NEW YORK — New Orleans quarterback Drew Brees is confident that he and the Saints will agree on a long-term contract.
With the start of training camp about a month off, the two sides still have “a ways to go” to close the gap, the 2010 Super Bowl MVP said Tuesday.
Nonetheless, he said, “I’m confident, and always have been, that we’ll get a long-term deal accomplished.”
Brees acknowledged that the NFL’s bounty investigation into the Saints has slowed down negotiations.
“This has been a stressful offseason in a lot of ways. There’s been a lot of distractions for everybody,” he said. “I’m not using that as an excuse other than just stating it as fact. That has delayed things quite a bit at times.”
And when it comes to that bounty probe, Brees is adamant that the league has not proved money ever changed hands in a pay-to-injure scheme.
“How can everybody think that when there’s been no proof that’s been put forth thus far?” he said. “There’s been an investigation; there’s been a lot of stuff put in the media as to what was going on. But is there any proof to back that up? No, there’s not. Not yet.”
Brees was in New York on Tuesday to discuss a program that provides free concussion testing for more than 3,300 middle and high schools and youth sports organizations. He was joined on a panel by retired New York Rangers goalie Mike Richter, former New York Giants linebacker Carl Banks and ex-U.S. women’s soccer team goalkeeper Briana Scurry.
Scurry’s career was ended by a concussion more than two years ago, and she still suffers symptoms such as short-term memory loss, she said. Against that backdrop are the allegations that Saints defensive players intended to injure their opponents.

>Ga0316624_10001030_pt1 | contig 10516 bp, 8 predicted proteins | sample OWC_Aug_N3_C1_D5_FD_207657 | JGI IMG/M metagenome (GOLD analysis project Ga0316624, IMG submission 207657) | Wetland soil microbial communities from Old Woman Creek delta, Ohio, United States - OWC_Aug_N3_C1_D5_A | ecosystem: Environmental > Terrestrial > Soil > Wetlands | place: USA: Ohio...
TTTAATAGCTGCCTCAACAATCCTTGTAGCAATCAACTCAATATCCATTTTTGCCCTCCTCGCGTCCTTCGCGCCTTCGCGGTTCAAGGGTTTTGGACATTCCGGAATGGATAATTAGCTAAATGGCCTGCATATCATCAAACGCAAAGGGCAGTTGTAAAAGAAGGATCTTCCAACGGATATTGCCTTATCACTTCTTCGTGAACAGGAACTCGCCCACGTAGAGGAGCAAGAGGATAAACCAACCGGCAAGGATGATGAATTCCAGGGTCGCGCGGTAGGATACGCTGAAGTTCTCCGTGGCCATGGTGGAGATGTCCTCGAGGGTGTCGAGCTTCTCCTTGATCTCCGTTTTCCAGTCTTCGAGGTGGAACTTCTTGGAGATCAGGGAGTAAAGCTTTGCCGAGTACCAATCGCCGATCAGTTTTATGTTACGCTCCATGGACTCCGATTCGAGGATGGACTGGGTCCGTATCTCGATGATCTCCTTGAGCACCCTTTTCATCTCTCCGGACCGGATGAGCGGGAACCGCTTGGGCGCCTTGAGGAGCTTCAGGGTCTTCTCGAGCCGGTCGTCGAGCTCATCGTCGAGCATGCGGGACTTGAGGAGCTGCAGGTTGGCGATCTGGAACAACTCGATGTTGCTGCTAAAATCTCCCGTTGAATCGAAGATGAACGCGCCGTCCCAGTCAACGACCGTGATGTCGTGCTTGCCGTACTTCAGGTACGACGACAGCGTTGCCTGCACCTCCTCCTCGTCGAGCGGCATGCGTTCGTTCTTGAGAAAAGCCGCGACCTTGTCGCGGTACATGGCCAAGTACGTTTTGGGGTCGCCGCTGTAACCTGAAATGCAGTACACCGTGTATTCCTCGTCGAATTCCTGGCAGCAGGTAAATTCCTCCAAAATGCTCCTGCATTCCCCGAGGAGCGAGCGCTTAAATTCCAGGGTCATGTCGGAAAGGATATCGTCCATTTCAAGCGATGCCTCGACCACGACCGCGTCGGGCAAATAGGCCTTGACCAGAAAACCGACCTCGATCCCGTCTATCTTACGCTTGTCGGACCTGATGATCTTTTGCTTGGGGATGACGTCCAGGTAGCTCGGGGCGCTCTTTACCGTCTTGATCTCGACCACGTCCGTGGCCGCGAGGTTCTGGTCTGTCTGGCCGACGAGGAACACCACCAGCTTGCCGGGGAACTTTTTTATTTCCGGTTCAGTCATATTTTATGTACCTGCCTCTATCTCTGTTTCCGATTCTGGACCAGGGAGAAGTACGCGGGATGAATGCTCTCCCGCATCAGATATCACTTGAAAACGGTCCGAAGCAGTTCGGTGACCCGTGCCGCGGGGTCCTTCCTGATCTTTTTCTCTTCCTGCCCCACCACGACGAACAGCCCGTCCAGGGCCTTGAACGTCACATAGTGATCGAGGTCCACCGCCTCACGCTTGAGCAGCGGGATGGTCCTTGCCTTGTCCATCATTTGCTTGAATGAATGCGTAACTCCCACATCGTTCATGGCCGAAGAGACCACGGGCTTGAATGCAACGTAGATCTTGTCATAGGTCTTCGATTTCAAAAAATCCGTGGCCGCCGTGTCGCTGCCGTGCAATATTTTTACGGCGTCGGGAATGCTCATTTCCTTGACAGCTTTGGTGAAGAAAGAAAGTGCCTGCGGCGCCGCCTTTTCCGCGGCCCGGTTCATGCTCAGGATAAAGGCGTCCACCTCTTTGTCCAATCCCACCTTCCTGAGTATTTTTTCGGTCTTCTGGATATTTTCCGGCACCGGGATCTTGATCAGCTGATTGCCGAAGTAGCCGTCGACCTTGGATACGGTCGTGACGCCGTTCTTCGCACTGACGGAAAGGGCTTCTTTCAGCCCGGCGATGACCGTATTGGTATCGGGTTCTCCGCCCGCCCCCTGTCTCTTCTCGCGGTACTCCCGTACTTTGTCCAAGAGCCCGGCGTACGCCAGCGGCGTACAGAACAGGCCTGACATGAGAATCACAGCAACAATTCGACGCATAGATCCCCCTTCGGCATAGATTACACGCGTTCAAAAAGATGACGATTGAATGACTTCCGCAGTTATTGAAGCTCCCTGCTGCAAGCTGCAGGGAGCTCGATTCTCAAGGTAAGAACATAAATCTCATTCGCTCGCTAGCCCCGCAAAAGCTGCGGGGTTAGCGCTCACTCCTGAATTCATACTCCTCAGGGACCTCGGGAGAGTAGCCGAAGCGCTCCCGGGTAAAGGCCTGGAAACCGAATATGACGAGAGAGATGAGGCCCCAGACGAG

But Brees described the NFL’s evidence so far as “hearsay” and “hypotheticals,” not the definitive proof needed.
“If there is, then it needs to come forward,” he said. “If it is what they say it is, then punishments will be levied and deservedly so. But if there’s not, then we need to vindicate the guys that were obviously wrongly accused.”
NFL spokesman Greg Aiello responded in an email to The Associated Press that “the evidence is overwhelming.”
“The investigation was thorough and includes statements from multiple sources with firsthand knowledge about the details of the program, corroborating documentation and other evidence,” Aiello said. “The enforcement of the bounty rule is important to protect players that are put at risk by this kind of scheme. Certainly, Drew Brees would not want to be the target in a bounty scheme and that is why we must eliminate bounties from football.”
Even if Brees signs a contract in time and doesn’t miss any of training camp, the Saints will be short-handed after the penalties handed out by the NFL in the bounty case. Coach Sean Payton and linebacker Jonathan Vilma have been suspended the entire season. Assistant coach Joe Vitt, the interim replacement for Payton, is banned for six games, while defensive end Will Smith is docked four. General manager Mickey Loomis will miss eight games.
Former Saints defensive lineman Anthony Hargrove, now with Green Bay, was suspended eight games and linebacker Scott Fujita, now with Cleveland, got three games.
“They had a conclusion that they wanted to reach that this was going on,” Brees said of the NFL. “So a predetermined conclusion: We’re going to gear the investigation and everything toward that conclusion as opposed to let’s just gather the facts.”
The league accused the Saints of running a bounty system from 2009-11 under former defensive coordinator Gregg Williams, who has been suspended indefinitely by Commissioner Roger Goodell and issued an apology for his role in the scandal.
Brees questioned the testimony coaches gave to the NFL.
“A lot those coaches were living in fear of their careers if they did not cooperate,” he said.
The Saints placed their one-year franchise tag on Brees, barring him from negotiating with other teams. Brees has skipped voluntary practices and minicamp while holding out for a long-term deal.
“I feel like there’s been progress made over the last few weeks,” he said. “But there’s still a ways to go. I’m hopeful that it will happen sooner than later.”